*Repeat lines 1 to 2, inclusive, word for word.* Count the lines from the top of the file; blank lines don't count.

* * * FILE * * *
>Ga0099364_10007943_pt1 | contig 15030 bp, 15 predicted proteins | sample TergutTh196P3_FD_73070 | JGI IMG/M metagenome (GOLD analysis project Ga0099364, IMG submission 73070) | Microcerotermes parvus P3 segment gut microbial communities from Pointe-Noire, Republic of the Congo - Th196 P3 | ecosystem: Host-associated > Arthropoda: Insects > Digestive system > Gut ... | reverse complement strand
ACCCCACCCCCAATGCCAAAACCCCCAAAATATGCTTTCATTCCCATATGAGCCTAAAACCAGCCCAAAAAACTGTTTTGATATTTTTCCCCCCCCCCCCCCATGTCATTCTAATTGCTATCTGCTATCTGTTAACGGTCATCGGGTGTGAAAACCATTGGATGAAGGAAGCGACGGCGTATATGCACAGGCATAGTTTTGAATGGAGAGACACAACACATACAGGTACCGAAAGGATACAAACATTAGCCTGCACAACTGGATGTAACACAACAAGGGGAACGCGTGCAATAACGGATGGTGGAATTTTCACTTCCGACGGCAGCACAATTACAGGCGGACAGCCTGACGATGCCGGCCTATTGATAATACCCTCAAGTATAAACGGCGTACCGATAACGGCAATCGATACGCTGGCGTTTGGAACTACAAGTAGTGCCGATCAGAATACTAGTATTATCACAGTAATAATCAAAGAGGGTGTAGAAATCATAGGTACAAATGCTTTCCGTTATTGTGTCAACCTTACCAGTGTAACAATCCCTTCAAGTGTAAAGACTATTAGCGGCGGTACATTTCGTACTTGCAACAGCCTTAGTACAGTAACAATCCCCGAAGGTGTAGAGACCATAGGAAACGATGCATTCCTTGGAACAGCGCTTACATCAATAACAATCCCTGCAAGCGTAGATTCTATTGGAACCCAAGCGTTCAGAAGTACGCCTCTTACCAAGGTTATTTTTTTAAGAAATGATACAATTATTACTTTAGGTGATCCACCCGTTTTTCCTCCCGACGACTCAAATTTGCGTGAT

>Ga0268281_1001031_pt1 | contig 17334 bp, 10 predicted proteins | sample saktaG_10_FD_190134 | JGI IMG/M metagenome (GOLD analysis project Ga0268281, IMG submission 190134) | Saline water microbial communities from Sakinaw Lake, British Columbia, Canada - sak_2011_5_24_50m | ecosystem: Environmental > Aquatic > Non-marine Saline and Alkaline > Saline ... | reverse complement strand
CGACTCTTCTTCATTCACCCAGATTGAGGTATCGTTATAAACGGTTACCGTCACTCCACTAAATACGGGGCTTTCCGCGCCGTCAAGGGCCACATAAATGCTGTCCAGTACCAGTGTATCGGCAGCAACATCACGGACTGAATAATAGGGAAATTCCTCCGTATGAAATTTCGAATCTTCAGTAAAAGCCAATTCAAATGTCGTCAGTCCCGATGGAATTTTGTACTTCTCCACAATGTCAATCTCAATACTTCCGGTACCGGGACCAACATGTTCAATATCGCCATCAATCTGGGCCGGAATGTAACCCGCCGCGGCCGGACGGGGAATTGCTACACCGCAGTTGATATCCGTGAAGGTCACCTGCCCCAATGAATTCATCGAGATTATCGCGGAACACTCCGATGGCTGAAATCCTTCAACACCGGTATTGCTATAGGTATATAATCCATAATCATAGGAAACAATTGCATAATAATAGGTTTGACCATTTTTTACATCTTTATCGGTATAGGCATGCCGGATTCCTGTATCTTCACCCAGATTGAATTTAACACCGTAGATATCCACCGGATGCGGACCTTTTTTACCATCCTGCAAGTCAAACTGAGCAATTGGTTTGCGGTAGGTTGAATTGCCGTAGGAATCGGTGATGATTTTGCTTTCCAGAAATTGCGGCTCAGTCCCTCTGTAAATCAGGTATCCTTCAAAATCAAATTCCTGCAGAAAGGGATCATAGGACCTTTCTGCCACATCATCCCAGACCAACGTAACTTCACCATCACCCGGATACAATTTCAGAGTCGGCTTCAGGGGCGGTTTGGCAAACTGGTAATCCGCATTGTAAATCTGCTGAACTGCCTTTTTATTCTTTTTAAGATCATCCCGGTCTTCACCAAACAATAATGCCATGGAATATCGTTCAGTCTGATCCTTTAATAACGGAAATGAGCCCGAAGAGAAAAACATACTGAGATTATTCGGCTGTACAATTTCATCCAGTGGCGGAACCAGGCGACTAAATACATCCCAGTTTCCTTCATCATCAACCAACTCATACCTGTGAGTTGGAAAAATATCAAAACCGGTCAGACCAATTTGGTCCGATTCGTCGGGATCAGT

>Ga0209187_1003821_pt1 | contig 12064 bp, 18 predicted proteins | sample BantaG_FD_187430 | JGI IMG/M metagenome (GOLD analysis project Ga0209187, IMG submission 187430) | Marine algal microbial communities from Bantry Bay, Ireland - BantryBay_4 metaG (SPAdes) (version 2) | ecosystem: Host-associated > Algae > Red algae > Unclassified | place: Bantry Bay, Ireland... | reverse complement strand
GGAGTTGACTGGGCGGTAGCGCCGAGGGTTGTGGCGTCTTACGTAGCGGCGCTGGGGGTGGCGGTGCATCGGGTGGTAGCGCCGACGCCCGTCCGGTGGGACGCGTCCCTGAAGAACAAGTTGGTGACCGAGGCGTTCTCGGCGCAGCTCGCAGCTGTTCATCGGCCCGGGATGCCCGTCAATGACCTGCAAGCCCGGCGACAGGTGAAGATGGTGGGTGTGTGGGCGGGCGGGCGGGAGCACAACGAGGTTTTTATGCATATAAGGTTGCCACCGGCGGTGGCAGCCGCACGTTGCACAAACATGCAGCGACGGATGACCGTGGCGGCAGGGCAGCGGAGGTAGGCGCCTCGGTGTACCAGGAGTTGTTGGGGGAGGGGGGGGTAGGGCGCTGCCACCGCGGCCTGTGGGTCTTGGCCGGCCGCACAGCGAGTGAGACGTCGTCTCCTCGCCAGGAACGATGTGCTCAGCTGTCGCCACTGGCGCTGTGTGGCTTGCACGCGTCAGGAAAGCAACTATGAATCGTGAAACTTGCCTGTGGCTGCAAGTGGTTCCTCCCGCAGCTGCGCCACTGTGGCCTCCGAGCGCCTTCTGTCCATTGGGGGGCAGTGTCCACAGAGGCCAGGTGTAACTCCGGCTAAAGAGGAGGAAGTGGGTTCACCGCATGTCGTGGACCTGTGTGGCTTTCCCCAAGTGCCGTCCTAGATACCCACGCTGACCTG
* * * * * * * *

>Ga0099364_10007943_pt1 | contig 15030 bp, 15 predicted proteins | sample TergutTh196P3_FD_73070 | JGI IMG/M metagenome (GOLD analysis project Ga0099364, IMG submission 73070) | Microcerotermes parvus P3 segment gut microbial communities from Pointe-Noire, Republic of the Congo - Th196 P3 | ecosystem: Host-associated > Arthropoda: Insects > Digestive system > Gut ... | reverse complement strand
ACCCCACCCCCAATGCCAAAACCCCCAAAATATGCTTTCATTCCCATATGAGCCTAAAACCAGCCCAAAAAACTGTTTTGATATTTTTCCCCCCCCCCCCCCATGTCATTCTAATTGCTATCTGCTATCTGTTAACGGTCATCGGGTGTGAAAACCATTGGATGAAGGAAGCGACGGCGTATATGCACAGGCATAGTTTTGAATGGAGAGACACAACACATACAGGTACCGAAAGGATACAAACATTAGCCTGCACAACTGGATGTAACACAACAAGGGGAACGCGTGCAATAACGGATGGTGGAATTTTCACTTCCGACGGCAGCACAATTACAGGCGGACAGCCTGACGATGCCGGCCTATTGATAATACCCTCAAGTATAAACGGCGTACCGATAACGGCAATCGATACGCTGGCGTTTGGAACTACAAGTAGTGCCGATCAGAATACTAGTATTATCACAGTAATAATCAAAGAGGGTGTAGAAATCATAGGTACAAATGCTTTCCGTTATTGTGTCAACCTTACCAGTGTAACAATCCCTTCAAGTGTAAAGACTATTAGCGGCGGTACATTTCGTACTTGCAACAGCCTTAGTACAGTAACAATCCCCGAAGGTGTAGAGACCATAGGAAACGATGCATTCCTTGGAACAGCGCTTACATCAATAACAATCCCTGCAAGCGTAGATTCTATTGGAACCCAAGCGTTCAGAAGTACGCCTCTTACCAAGGTTATTTTTTTAAGAAATGATACAATTATTACTTTAGGTGATCCACCCGTTTTTCCTCCCGACGACTCAAATTTGCGTGAT